Back in November 2018, Microsoft was awarded a $480 million contract by the U.S. military to supply it with augmented reality technology, notably the HoloLens, for training purposes. Now, a group of Microsoft employees have penned a letter to CEO Satya Nadella and President Brad Smith, to protest the deal.
As reported by NBC, the letter (which can be read here) has been signed by 50 employees who have voiced concern over Microsoft's contract with the U.S. military. The petitioners say that even though the company has worked with the army before, it has never participated in the development of weapons before. However, with the recent Integrated Visual Augmentation System (IVAS) deal, the Redmond tech giant is aiding in building systems that are designed to make it easier for soldiers to kill in actual combat.
The letter went on to state that:
Brad Smith' s suggestion that employees concerned about working on unethical projects "would be allowed to move to other work within the company" ignores the problem that workers are not properly informed of the use of their work. There are many engineers who contributed to HoloLens before this contract even existed, believing it would be used to help architects and engineers build buildings and cars, to help teach people how to perform surgery or play the piano, to push the boundaries of gaming, and to connect with the Mars Rover (RIP). These engineers have now lost their ability to make decisions about what they work on, instead finding themselves implicated as war profiteers.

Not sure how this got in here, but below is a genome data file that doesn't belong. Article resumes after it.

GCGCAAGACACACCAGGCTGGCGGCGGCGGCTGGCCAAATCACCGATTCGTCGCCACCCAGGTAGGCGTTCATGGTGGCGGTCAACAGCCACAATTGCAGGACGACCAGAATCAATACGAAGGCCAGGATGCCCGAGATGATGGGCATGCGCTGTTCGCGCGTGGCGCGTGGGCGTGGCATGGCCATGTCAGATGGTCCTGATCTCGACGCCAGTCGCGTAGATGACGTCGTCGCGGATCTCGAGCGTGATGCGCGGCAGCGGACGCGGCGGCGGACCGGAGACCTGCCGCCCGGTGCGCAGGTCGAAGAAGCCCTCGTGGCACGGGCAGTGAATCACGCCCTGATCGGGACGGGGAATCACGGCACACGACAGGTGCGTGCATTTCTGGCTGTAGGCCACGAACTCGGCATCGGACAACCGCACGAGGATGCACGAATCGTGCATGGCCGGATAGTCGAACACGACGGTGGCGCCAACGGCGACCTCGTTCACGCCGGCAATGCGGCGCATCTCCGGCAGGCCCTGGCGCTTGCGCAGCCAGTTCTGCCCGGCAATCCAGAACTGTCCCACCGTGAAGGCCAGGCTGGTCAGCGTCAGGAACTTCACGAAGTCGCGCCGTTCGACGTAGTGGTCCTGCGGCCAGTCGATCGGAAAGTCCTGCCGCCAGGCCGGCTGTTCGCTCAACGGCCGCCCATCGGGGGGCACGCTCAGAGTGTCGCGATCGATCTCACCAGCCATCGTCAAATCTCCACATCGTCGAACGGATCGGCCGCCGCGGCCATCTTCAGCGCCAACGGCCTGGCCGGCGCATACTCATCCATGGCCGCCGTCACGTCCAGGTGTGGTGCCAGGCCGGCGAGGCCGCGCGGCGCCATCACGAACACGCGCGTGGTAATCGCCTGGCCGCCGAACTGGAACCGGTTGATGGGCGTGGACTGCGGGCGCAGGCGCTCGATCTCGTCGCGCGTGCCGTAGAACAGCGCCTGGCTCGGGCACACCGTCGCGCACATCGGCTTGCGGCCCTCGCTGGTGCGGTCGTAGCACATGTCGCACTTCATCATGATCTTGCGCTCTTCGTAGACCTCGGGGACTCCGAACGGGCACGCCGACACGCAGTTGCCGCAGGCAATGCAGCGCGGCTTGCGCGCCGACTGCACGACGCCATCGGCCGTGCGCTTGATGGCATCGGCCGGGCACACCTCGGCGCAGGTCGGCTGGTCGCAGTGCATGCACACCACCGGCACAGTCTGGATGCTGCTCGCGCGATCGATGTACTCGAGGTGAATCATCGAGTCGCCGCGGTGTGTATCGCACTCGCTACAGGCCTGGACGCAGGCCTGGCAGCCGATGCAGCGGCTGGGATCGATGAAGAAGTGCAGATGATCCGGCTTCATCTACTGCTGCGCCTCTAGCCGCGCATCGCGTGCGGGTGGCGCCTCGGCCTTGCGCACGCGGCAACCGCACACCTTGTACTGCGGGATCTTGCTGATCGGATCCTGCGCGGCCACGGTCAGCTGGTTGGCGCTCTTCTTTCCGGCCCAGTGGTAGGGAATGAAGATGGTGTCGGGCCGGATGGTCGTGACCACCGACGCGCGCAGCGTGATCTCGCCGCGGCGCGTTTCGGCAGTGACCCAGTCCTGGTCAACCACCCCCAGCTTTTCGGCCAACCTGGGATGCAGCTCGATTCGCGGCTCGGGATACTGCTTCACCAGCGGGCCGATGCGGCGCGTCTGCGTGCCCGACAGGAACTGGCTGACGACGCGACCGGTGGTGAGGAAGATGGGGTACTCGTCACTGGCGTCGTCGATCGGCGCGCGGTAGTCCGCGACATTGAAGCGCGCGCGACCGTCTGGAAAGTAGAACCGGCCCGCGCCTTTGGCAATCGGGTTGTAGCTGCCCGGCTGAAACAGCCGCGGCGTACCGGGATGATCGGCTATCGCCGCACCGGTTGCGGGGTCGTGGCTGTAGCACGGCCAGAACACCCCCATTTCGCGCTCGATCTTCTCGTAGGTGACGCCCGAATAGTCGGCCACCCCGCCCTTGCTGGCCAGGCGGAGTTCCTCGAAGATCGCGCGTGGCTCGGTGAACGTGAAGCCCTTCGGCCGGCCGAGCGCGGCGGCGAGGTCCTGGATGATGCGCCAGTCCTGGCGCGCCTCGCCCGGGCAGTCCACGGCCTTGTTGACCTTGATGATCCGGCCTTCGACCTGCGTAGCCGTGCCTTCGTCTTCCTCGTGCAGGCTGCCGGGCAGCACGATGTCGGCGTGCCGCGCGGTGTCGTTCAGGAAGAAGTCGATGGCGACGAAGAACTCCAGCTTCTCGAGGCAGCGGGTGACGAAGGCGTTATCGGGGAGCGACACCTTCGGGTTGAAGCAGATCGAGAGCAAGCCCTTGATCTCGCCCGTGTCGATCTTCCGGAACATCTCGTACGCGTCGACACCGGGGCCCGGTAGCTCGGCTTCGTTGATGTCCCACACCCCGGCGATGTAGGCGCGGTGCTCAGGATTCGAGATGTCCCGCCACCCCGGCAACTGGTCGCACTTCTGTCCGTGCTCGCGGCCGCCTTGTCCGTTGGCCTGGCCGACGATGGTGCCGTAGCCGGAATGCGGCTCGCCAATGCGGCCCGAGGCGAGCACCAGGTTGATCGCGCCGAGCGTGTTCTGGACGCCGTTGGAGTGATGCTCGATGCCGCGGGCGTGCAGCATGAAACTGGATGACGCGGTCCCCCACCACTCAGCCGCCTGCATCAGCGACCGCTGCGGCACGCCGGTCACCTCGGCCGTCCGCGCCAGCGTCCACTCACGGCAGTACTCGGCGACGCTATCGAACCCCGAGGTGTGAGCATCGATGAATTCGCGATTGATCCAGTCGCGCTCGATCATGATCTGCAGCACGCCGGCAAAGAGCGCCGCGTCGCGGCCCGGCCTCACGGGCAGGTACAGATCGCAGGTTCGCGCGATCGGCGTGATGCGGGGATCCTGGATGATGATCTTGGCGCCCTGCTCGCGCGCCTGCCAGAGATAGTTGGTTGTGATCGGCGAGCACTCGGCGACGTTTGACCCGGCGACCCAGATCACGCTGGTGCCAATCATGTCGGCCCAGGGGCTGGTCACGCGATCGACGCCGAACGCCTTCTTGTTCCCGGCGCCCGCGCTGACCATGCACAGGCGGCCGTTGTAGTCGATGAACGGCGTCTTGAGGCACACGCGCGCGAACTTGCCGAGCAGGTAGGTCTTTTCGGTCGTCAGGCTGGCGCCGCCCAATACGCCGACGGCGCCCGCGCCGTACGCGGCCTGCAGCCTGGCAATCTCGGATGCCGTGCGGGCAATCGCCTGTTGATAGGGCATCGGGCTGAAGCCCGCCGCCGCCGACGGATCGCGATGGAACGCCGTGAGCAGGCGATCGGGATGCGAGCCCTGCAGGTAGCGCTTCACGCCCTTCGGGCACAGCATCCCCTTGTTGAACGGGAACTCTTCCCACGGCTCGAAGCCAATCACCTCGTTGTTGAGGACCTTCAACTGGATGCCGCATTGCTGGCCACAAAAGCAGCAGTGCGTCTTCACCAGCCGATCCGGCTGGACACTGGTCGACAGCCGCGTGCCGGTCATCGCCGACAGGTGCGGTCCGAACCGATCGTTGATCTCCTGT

As a result, the signatories have urged Microsoft to cancel the deal, stop developing weapons technology, draft an "acceptable use policy", and to instate an ethics review board that enforces it. Furthermore, they have also cautioned the company to be careful about "who we're empowering and what we're empowering them to do", and not to become war profiteers in the process.
This is not the first time that Microsoft employees have protested the company's involvement with law enforcement. Last year, many employees urged Microsoft to stop working with the U.S. Immigration and Customs Enforcement (ICE). With HoloLens 2 just around the corner, it will be interesting to see if the tech firm responds to the concerns of some of its workers.